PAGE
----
Akureyri is the fourth largest town in Iceland, counting slightly more than 17,000 inhabitants. It’s probably safe to say that the town does not even come close to being as well-known as Iceland’s capital, Reykjavik. This is a destination that is not regularly presented in hip lifestyle magazines, and Akureyri has never hosted political summits for world leaders.
Such underexposure has its advantages for travellers who want to experience something that does not lie along the highroad, though. Adventure in various forms is never far away from this pristine Icelandic destination. Both the biosphere and the landscape are highly diverse, providing excellent conditions for activities such as trekking, horse riding, fishing, diving and skiing. The excellent off-piste skiing is actually something that this destination is quite famous for.
Surrounded by an impressive mountain landscape, Akureyri is situated at the inside end of the longest fjord in Iceland, Eyjafjörður. That location has resulted in a reputation as Iceland’s prettiest town. Akureyri is also considered the capital of northern Iceland, featuring both a hospital and university.
Despite its northern location, Akereyri’s port remains ice-free year-round thanks to the Gulf Stream. The ocean current results in a milder climate than would have been the case had Jack Frost not been muffled by the warm waters of the Gulf.
That’s an advantage that has played a role throughout history, as Akureyri has developed. The first settlers arrived here in the 10th century. It was not until 1562, however, that someone came up with the idea to officially record the town’s history.
Akureyri For Cruise Passengers
Akureyri port representatives gladly point out that one cruise company considers its port to be the third best in Europe. The sheltered location of the port is likely one of the reasons. Akureyri features three cruise piers, one of which has capacity for ships of up to 655 feet/200 meters in length. Passengers disembark close to the city center.
Akureyri is an up-and-coming cruise destination, where the number of visiting passengers has increased continuously over the past decade.
Do Not Miss
Tracing its roots to 1912, the Lystigardur Akureyrar (Akureyri Botanical Garden) is widely known for its beauty. While one of the roles of the garden might be to serve as an eye-catcher, it also plays other, perhaps more profound roles. One of the most important tasks is to provide northern Iceland with trees, shrubs and perennials that are both pleasing to observe and hardy enough to survive on this latitude. The garden contains not only Icelandic plants, but also some 6,600 foreign plants.
Learn about the history of this Icelandic destination and the fjord where it is situated at the Akureyri Museum. The museum garden includes a 19th century church.
Through pictures and text, the Aviation Museum traces the development of aviation in Iceland right up to the present day. Several aircraft are on display, among them Iceland’s oldest ambulance aircraft.
For the more art-interested visitor, the Akereyri Art Museum might be something to put on the list of things to do. There are also several art galleries in the town. Examples include Gallery Listfléttan (in the town center), Gallery Svartfugl og Hvitspói, and Mjólkurbúdin Gallery (located in the same building as the Akureyri Art Museum).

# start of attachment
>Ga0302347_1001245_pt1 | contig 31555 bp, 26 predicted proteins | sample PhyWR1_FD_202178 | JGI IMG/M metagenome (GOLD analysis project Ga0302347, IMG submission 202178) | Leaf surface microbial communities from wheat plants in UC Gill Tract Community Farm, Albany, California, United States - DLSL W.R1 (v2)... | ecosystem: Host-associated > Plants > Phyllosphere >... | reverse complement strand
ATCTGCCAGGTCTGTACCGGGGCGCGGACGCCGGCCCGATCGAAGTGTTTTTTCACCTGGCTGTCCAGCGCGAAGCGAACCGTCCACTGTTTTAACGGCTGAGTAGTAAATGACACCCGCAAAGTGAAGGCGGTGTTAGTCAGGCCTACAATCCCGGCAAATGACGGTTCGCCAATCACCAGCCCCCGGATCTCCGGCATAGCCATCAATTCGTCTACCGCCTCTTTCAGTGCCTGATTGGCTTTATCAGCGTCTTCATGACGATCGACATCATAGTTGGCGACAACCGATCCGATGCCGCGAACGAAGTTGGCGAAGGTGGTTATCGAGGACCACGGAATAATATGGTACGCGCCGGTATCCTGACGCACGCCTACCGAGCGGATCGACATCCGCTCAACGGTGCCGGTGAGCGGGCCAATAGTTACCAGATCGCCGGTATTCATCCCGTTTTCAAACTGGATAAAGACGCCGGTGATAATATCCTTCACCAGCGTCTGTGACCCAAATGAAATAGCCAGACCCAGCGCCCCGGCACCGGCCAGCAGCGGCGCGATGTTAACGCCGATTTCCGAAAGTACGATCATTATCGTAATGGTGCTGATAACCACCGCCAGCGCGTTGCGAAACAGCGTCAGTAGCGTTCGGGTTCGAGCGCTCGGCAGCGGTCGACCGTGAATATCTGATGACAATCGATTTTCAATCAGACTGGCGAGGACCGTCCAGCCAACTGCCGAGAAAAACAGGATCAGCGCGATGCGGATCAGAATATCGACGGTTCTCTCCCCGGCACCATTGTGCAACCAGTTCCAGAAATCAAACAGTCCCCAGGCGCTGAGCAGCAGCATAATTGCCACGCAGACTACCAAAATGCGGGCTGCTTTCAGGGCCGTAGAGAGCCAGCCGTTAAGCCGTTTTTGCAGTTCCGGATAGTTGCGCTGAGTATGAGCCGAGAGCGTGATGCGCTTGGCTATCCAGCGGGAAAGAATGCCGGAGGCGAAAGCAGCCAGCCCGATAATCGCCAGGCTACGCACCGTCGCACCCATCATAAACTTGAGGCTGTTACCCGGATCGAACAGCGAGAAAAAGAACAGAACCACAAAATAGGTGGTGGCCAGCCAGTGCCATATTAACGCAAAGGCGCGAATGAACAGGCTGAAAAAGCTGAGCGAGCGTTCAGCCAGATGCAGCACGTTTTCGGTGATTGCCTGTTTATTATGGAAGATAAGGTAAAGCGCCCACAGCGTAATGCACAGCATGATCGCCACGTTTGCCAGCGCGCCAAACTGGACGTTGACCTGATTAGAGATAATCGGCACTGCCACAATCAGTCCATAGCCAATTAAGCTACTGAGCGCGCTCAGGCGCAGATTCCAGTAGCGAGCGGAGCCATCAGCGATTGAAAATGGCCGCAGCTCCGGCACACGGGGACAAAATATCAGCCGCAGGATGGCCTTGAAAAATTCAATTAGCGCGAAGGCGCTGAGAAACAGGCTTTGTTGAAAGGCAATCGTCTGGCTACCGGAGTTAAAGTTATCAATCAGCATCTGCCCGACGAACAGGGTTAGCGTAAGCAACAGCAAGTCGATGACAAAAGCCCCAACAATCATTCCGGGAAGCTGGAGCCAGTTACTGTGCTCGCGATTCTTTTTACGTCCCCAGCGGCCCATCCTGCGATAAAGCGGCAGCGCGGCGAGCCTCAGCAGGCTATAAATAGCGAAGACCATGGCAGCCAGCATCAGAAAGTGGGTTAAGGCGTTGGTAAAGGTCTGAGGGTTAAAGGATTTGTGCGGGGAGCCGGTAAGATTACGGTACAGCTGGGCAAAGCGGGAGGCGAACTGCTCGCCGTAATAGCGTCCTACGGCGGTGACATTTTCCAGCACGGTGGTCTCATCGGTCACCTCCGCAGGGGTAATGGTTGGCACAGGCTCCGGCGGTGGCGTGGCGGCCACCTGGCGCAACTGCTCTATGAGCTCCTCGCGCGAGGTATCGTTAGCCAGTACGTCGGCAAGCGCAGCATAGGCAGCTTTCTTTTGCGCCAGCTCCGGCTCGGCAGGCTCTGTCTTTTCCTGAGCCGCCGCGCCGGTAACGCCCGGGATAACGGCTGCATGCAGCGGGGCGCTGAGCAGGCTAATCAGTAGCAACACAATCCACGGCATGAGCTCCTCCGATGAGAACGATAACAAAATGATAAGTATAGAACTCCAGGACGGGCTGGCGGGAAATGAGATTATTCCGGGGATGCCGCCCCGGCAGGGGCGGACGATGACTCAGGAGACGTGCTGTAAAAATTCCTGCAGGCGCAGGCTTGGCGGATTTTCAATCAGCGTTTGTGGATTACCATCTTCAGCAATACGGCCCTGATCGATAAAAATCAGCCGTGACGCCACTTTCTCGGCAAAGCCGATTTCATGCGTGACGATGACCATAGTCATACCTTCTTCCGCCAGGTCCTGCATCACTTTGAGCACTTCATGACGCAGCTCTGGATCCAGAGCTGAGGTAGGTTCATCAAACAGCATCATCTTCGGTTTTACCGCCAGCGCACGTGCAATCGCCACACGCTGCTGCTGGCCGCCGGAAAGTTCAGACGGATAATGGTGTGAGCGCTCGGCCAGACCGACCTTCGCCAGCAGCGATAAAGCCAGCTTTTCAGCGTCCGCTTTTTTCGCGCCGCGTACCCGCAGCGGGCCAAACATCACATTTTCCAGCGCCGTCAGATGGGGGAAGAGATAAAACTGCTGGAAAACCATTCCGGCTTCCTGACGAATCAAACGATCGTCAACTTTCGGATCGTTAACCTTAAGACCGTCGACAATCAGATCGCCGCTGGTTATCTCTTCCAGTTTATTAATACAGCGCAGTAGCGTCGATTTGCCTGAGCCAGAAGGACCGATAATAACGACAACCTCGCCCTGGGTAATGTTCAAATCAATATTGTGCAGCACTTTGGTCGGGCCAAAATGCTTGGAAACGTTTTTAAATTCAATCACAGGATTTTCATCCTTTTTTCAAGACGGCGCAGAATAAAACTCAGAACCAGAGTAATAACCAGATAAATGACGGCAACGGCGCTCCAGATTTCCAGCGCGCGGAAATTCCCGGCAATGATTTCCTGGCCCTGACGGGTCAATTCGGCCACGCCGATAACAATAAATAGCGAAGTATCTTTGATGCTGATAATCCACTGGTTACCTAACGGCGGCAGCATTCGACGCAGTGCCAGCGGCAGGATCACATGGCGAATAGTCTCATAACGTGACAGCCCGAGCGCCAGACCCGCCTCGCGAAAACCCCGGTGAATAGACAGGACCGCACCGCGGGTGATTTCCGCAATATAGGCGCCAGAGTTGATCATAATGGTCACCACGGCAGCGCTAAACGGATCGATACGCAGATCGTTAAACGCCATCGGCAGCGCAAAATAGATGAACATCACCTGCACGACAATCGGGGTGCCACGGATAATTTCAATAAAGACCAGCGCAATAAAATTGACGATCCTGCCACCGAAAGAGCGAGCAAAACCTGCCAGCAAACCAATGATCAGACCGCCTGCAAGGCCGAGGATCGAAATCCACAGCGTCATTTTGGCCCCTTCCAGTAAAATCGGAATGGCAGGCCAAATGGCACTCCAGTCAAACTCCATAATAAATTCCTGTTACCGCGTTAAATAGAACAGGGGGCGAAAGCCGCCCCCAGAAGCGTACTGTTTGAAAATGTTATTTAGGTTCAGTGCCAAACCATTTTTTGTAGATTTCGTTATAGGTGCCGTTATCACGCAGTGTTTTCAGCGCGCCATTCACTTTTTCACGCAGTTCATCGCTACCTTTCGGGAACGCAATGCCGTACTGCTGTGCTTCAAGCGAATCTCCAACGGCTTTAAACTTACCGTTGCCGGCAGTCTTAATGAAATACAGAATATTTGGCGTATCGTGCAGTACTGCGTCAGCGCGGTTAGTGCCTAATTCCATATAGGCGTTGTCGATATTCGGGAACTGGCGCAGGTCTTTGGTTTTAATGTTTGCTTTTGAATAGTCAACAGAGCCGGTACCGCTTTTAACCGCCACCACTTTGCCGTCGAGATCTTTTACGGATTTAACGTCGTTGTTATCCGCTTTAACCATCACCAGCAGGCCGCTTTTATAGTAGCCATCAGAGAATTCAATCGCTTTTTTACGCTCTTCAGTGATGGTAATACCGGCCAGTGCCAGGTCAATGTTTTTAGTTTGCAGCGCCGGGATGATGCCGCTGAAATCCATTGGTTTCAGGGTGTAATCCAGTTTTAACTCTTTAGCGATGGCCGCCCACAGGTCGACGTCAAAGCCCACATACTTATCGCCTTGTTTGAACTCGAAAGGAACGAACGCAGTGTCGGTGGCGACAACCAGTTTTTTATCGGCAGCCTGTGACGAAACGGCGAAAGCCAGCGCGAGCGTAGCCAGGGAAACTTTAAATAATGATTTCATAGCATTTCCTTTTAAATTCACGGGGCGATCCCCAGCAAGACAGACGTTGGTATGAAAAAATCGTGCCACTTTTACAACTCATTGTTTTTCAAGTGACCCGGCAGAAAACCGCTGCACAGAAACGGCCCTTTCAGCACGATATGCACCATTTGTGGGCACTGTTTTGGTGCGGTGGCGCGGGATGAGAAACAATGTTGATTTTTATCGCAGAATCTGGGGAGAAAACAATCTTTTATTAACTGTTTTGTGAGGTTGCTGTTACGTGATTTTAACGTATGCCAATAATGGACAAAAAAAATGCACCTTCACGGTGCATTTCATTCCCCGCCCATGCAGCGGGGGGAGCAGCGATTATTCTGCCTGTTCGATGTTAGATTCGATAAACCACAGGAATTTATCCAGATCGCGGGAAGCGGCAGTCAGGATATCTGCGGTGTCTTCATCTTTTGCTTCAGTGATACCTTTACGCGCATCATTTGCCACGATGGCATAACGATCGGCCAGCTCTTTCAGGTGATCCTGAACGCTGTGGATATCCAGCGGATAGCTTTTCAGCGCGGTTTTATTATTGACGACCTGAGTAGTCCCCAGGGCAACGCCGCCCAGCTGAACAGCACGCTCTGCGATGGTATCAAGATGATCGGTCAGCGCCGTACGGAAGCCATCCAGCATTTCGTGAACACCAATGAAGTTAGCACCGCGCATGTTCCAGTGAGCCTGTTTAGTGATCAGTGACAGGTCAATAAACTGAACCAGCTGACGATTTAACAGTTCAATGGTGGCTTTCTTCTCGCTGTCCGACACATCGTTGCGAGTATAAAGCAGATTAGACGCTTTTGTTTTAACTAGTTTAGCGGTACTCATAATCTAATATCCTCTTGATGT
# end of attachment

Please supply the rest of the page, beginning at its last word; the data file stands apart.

The Summer Art Festival starts at the end of June and continues for ten weeks. Then, at the end of August, it’s time for the grand finale: the Akureyri Town Festival.
The Nonni House accommodates a museum dedicated to the writer and Jesuit priest Jón Sveinsson. He wrote a dozen popular books for children. Several objects related to his life and works are on display in this house, which is an example of the oldest type of timber house in Iceland.
Another alternative for anyone with an interest in motor-driven vehicles is to go on a tour with a mountain truck or a superjeep tour in the Icelandic wilderness. There are several companies offering this type of experiences, for example: Nonni Travel, Extreme Icelandic Adventures and Icelandic Outback.
For a different (and perhaps more silent) perspective on Iceland’s nature, try paragliding around Akureyri. Other alternatives for experiencing the grand nature around the town include hiking, boat excursions, bird watching, cycling, horse riding and more.
Akureyri also offers possibilities for quality shopping, with both designer brands and local produce on offer. Shops are mainly concentrated in two areas: the city center and at the shopping mall Glerártorg.
The Jólagardurinnis Akureyri’s Christmas garden, where visitors can say hello to Santa year-round.
A number of shore excursions in and around Akureyri can be on offer. Examples include:
Tours of the town, by coach or on foot.
Laufås, one of the most well-known turf houses in Iceland, is now one of the last turf farms in the country. Get a glimpse of what the daily life on Iceland could look like from the 9th century to the 19th century.
Lake Mývatn can be the destination on some excursions. This lake has an extraordinarily rich fauna of birds.
Other excursions include the Godafoss waterfall (Waterfall of the Gods), which is one of the most spectacular waterfalls in Iceland. The Skutustadir craters are unusually regular pseudocraters. At Dimmuborgir lava fields (Dark Castles lava fields), experience a labyrinth of lava structures. The Namaskard Geothermal fields, with their boiling sulphur mud pits, serves as a reminder of the geothermal activity in Iceland.
Another destination is the small island of Grimsey on the Arctic Circle. The island features an amazing birdlife.
Tours to Reykjavik, Iceland’s capital, can also be on offer.
Reykjavik, the capital of Iceland, is 240 miles/386 kilometers away. Despite its relatively small size, Akureyri features an international airport with seasonal departures to Copenhagen in Denmark.